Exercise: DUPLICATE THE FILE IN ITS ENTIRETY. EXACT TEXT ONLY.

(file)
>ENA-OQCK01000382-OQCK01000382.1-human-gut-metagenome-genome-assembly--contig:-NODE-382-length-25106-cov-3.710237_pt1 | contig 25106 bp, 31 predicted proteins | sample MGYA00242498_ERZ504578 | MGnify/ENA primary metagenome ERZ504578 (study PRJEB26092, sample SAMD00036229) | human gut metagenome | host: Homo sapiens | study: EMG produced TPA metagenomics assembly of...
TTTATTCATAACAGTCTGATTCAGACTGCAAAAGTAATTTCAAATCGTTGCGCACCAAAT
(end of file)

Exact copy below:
>ENA-OQCK01000382-OQCK01000382.1-human-gut-metagenome-genome-assembly--contig:-NODE-382-length-25106-cov-3.710237_pt1 | contig 25106 bp, 31 predicted proteins | sample MGYA00242498_ERZ504578 | MGnify/ENA primary metagenome ERZ504578 (study PRJEB26092, sample SAMD00036229) | human gut metagenome | host: Homo sapiens | study: EMG produced TPA metagenomics assembly of...
TTTATTCATAACAGTCTGATTCAGACTGCAAAAGTAATTTCAAATCGTTGCGCACCAAAT